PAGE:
Since the beginning of the 2011 anime season, there has been a notable influx of series labeled under the mystery genre. Starting with Gosick in the Winter (and Spring) of that season, UN-GO in the Fall, and now with the currently airing Hyouka—it’s definitely an intriguing trend, especially for someone who grew up loving to read mysteries. And you know what’s even more interesting? How each series gives the genre its own special twist to give viewers an enjoyable experience. At least, it was for me. So today, I’ll talk little about each of the aforementioned series, what twist they made to the genre, and why they’re all worth watching.
- Taking place in the 1920′s in a fictional European country, Gosick gives the mystery genre a bit of an old fashioned charm. The main “detective” is a Victorique, a gal confined to Saint Marguerite Academy due to certain circumstances… mostly related to her past and her uncanny ability to “bring together the pieces of chaos”. It’s not quite a special ability per se, as it’s something that relies on the use of pure logic and what details are currently known at the time… but there are some instances where it kind of is. As such, there’s also a bit of supernatural element attached to everything as well, but not anywhere near the point where the series turns into something totally unrealistic. In fact, realism plays a pretty large part in the mysteries involved.
- But note also that Gosick is no one trick pony. Rather just just giving viewers mystery after mystery, it also manages to weave in some romance as well. Indeed, I wouldn’t hesitate to say the development behind the romance between our two main characters: the detective Victorique and the newly transferred Kajou Kazuya, was one of the more masterfully executed ones in recent history. And well, it’s worth a watch just for that element alone, if not just for the mysteries.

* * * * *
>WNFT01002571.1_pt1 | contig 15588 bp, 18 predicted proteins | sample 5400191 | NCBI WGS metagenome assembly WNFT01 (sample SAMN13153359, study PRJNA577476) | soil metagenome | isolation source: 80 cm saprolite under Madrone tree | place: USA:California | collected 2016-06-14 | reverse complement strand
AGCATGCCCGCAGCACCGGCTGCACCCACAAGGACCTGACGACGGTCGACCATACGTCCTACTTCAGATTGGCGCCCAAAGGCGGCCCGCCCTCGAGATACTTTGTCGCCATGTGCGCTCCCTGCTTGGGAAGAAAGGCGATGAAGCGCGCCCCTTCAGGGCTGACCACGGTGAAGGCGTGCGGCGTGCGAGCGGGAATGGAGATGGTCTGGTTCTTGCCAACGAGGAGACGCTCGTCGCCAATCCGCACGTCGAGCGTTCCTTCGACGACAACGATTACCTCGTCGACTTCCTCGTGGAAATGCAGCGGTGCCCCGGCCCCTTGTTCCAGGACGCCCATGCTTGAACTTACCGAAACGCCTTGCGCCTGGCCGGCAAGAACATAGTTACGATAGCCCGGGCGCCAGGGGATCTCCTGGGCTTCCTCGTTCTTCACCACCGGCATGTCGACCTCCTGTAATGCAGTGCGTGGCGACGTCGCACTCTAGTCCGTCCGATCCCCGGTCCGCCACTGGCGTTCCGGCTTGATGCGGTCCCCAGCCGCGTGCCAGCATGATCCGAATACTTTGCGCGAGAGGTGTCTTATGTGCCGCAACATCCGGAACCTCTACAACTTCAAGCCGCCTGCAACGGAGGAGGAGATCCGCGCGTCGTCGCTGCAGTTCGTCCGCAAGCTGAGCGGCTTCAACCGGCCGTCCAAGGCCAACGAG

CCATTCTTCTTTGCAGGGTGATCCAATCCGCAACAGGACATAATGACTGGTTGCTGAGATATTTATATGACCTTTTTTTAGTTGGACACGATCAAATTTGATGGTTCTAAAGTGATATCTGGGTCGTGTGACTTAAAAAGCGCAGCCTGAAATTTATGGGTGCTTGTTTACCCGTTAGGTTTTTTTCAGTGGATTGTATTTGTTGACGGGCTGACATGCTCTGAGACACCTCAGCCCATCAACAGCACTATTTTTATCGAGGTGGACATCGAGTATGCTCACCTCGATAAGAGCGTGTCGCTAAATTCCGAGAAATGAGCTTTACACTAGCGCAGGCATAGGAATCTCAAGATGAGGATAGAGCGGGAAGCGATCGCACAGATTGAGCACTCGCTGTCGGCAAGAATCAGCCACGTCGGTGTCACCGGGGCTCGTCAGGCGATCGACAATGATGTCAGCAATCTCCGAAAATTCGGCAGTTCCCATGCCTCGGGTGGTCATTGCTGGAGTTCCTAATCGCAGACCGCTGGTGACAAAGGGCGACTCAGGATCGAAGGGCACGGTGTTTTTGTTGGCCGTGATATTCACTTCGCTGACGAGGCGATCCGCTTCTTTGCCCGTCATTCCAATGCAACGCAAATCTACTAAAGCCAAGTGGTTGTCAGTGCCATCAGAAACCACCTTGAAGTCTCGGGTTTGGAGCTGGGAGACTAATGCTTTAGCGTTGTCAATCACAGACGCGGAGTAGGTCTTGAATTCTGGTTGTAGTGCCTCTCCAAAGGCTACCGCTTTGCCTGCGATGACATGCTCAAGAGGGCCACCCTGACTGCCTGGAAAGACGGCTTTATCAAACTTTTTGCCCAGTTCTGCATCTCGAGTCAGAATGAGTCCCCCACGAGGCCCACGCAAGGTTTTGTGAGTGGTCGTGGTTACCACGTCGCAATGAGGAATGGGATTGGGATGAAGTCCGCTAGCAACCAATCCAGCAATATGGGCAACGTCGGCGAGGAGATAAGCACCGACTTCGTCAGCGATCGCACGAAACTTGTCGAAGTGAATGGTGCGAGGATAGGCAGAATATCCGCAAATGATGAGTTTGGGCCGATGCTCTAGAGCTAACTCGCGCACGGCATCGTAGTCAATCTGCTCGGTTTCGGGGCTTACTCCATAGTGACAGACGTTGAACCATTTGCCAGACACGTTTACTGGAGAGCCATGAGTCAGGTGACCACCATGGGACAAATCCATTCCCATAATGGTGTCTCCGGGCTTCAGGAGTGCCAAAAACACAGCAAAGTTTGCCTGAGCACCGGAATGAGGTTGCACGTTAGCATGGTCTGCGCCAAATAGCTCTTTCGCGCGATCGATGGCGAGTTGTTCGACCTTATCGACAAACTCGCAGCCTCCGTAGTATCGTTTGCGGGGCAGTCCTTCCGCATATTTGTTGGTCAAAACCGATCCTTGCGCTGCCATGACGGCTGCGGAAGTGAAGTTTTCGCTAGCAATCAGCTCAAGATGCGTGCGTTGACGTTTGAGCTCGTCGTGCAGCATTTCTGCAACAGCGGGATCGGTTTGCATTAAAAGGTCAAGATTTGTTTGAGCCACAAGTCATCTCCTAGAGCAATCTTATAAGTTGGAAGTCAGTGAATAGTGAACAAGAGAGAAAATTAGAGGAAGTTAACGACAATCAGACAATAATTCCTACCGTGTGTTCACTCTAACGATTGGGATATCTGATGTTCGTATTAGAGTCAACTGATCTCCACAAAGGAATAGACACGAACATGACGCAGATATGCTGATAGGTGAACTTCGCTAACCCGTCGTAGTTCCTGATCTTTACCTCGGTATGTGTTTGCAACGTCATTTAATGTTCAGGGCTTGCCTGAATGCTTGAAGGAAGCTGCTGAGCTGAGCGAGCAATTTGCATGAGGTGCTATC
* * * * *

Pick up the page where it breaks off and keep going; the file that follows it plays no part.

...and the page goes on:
- Did I mention that there’s also a great set of OP/ED themes to set the stage as well? Check out the two ED’s here (both by Lisa Komine): Resuscitated Hope and Unity. Don’t worry about spoilers in the vids, as there are none.
- Set in a near future Tokyo, UN-GO’s take on the mystery genre is a very interesting mixture to say the least. The structure of the series itself involves multiple arcs involving a particular mystery. So in that context, it’s a pretty straight forward per se… up until you see how the series itself is presented. I mean, it’s just something you need to see for yourself to understand… watching this series… it’s a lot like watching one of those detective dramas you see on TV, except with a genuine air of intrigue and mystery, highlighted by a very cinematic/movie-isque feel to it all.
- In the end, you can’t help but feel you’re caught up in some kind of movie production of some sort… and it’s something that just combines amazingly well with the complex story lines behind the mysteries and our detective Yuuki Shinjuurou to create an amazingly layered show that’ll wow you with the revelations behind each mystery and the world itself.